FEASTING ON THE WORD
"If you meditate on the Scriptures it will appear to you in its brilliant splendor." ―St. Pio of Pietrelcina
Thirtieth Sunday in Ordinary Time (A)
Exodus 22:20-26 | Psalm 18:2-3, 3-4, 47, 51 | 1 Thessalonians 1:5C-10 | Matthew 22:34-40
On this Thirtieth Sunday in Ordinary Time, we are being reminded that love of God finds its expression in our love for our neighbor.
The story is told that one day a beggar by the roadside asked for alms from Alexander the Great as he passed by. The man was poor and wretched and had no claim upon the ruler, no right even to lift a solicitous hand. Yet the Emperor threw him several gold coins. A courtier was astonished at his generosity and commented, "Sir, copper coins would adequately meet a beggar's need. Why give him gold?" Alexander responded in royal fashion, "Copper coins would suit the beggar's need, but gold coins suit Alexander's giving."
The example used in our First reading calls to mind the exile of Israel and its own uncertain existence in Egypt. God’s love brought the Israelites out of Egypt where they had been strangers. Our Scripture posts the question, how were they to repay God’s love? Today's passage reminds us to care for the strangers, widows, and the orphans in our midst. Any mistreatment of the vulnerable people in the society would be interpreted as a direct offense to God. Harsh as he is in his wording, the author of Exodus makes the point that the Lord loves all, and He expects His people to do the same. We are to extend the compassion of God to those most needy among us. How do you repay God’s love for you? Do you pass it on? Do you pay it forward?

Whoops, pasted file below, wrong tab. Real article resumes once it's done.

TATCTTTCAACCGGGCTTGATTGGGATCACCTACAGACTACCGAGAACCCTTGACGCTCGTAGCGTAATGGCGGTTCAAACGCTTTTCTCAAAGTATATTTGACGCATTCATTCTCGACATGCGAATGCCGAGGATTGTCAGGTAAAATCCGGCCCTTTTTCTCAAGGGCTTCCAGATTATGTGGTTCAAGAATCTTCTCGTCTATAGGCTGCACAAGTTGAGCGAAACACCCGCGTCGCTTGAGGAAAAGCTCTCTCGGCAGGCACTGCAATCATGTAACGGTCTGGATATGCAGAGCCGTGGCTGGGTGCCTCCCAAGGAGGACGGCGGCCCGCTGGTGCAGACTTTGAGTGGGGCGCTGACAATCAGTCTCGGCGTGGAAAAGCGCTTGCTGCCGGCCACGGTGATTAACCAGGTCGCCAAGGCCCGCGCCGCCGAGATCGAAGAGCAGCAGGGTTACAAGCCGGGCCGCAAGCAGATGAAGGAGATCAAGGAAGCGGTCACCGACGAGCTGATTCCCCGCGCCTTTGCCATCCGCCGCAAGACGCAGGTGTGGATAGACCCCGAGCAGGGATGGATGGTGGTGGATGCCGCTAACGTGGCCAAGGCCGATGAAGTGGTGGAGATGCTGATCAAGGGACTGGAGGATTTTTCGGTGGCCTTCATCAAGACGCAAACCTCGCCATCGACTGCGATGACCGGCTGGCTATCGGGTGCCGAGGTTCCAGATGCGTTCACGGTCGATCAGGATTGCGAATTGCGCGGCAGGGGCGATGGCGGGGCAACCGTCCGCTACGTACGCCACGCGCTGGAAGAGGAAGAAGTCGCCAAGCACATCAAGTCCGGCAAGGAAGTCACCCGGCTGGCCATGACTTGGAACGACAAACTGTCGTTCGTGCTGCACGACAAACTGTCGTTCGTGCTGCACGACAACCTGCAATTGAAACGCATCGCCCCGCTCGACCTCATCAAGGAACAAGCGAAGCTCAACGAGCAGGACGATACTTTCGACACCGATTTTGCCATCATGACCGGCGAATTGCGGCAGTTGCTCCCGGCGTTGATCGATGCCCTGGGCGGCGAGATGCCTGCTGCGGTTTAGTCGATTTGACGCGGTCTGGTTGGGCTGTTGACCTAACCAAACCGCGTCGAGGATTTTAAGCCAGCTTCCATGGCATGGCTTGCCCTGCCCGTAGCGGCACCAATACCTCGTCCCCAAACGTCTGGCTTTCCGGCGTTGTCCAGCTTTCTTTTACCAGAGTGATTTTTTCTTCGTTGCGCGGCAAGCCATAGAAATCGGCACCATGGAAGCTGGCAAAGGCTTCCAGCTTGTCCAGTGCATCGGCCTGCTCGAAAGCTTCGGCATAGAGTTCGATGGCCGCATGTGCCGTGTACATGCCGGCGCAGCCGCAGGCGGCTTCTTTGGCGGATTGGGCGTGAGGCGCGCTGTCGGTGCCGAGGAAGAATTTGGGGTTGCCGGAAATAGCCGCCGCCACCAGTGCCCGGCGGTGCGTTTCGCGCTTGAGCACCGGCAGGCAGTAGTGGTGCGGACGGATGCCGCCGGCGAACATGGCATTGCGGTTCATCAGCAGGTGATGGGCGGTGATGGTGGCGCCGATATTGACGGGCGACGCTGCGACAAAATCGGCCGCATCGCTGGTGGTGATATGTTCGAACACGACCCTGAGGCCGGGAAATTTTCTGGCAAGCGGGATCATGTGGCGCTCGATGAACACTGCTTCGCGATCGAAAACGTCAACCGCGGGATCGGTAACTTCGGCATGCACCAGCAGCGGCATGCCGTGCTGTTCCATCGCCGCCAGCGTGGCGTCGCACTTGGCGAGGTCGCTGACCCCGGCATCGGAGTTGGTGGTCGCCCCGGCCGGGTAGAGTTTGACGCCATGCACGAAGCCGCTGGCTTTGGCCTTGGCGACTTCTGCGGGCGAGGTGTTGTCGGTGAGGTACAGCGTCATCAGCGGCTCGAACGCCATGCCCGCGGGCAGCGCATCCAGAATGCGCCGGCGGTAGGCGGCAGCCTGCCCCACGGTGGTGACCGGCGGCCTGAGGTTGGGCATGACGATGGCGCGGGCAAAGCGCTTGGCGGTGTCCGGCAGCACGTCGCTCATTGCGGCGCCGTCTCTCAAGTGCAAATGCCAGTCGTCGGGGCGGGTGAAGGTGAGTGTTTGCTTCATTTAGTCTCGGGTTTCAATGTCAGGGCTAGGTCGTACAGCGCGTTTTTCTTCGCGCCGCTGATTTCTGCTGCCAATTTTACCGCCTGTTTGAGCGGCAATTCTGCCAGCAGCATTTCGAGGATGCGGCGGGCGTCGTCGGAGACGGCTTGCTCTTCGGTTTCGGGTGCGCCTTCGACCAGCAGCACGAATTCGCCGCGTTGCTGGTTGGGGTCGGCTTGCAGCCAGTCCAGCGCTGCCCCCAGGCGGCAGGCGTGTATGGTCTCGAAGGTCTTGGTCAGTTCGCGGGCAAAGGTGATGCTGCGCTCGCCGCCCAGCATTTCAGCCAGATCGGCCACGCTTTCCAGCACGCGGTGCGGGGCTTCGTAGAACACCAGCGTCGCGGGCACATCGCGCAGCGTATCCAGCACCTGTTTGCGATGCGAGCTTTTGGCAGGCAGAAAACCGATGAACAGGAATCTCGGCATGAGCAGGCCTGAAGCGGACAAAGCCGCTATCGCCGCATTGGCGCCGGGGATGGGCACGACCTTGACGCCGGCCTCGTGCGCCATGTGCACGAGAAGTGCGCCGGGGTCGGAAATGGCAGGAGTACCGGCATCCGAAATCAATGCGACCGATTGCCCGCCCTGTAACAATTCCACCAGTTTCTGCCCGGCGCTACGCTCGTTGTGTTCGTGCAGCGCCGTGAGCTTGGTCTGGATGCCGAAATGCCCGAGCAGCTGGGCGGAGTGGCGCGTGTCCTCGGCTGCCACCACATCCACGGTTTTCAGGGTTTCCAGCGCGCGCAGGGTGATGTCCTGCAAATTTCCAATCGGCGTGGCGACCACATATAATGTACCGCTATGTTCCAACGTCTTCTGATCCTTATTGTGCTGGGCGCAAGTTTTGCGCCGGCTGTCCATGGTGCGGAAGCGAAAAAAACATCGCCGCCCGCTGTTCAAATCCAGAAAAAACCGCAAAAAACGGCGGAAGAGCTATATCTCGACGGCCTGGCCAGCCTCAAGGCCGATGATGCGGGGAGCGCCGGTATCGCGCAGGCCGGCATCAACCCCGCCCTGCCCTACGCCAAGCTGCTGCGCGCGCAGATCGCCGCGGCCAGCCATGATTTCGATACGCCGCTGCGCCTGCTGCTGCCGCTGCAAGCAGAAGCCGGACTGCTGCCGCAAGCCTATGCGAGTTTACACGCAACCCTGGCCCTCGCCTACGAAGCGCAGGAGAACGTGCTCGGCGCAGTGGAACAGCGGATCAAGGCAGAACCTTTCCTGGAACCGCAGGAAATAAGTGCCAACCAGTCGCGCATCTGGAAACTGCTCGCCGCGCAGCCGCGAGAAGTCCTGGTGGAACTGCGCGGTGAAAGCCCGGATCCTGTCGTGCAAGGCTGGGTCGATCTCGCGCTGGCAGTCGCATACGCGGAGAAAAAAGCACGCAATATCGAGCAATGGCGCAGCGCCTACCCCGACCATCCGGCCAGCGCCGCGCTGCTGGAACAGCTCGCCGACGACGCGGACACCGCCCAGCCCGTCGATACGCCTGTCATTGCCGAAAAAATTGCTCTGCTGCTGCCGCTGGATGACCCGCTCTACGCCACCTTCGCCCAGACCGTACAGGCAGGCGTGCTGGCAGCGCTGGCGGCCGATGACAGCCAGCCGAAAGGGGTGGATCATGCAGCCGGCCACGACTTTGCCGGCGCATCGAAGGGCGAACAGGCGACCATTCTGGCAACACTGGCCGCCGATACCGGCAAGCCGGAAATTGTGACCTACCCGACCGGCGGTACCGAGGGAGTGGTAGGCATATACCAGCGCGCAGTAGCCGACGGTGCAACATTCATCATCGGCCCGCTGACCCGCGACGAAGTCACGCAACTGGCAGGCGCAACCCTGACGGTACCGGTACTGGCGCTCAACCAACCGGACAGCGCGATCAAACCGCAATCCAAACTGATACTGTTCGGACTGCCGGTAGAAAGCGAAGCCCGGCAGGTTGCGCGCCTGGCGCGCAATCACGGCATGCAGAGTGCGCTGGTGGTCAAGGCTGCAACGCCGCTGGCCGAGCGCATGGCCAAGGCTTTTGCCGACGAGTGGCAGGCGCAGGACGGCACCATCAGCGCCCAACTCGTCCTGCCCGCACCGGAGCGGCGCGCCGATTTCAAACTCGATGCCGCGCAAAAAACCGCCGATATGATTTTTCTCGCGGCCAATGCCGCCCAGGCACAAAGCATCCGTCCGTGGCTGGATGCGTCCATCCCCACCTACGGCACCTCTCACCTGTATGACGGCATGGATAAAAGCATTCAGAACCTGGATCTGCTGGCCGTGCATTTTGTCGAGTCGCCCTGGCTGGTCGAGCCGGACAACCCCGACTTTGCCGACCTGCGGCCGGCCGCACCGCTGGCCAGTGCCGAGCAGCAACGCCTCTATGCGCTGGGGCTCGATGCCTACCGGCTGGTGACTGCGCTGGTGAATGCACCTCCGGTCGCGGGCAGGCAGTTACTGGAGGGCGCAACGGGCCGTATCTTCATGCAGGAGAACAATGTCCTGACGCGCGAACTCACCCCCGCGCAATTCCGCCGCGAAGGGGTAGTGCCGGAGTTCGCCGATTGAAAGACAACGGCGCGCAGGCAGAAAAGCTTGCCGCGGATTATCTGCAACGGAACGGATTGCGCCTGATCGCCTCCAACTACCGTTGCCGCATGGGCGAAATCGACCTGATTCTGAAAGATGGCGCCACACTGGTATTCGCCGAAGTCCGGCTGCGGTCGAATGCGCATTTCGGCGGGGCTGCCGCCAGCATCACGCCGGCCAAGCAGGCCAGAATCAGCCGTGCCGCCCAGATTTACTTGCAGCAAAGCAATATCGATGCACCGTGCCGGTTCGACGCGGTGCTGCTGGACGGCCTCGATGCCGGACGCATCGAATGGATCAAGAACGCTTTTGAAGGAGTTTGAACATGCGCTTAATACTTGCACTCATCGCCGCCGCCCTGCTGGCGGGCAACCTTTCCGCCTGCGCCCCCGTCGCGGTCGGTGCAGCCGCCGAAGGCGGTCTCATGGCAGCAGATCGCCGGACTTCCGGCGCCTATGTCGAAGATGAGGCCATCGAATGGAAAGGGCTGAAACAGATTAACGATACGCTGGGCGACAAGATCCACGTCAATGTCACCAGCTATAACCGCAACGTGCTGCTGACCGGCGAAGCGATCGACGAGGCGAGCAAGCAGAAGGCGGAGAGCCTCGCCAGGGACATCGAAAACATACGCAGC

After a seminar at HAPAG-LAYKO, a Catholic Christian Formation for lay people at Saint Vincent School of Theology, Dr. Emil Libera turned and made the ritual gesture: "Are there any questions?" He was greeted with silence. "No questions?" The professor swept the room with his eyes. Alas from the back row, "Dr. Libera, what is the meaning of life?" The usual laughter followed, and people stirred to go. The professor held up his hand and stilled the room and looked at the gentleman who asked the question for a long period of time, asking with his eyes if indeed the question was serious or in jest. "I will answer your question." Taking his wallet out of his hip pocket, he fished into the leather billfold and brought out a very small round mirror, about the size of a quarter. And what he said went something like this: "When I was a small child, during the war, we were very poor and we lived in a remote village. One day, on the road, I found broken pieces of a mirror. I tried to find all the pieces and put them together, but it was not possible, so I kept only the largest piece; This one. And by scratching it on a stone, I made it round. I began to play with it as a toy and became fascinated by the fact that I could reflect light into dark places where the sun would never shine in deep holes and crevices and dark closets. It became a game for me to get light into the most inaccessible places I could find. I kept the little mirror, and as I went through life, I would take it out in idle moments and continue the challenge of the game. As I became a man, I grew to understand that this was not just a child's game but a metaphor for what I might do with my life. I came to understand that I am not the light or the source of light. I am a fragment of a mirror whose whole design and shape I do not know. Nevertheless, with what I have I can reflect light into the dark places of this world into black places in the hearts of men and change some things in some people. Perhaps others may see and do likewise. This is what I am about. This is the meaning of life." And then he took his small mirror and, holding it carefully, caught the bright rays of daylight streaming through the window and slowly reflected them onto all that were in the room. Are you allowing the light of Christ to shine through you?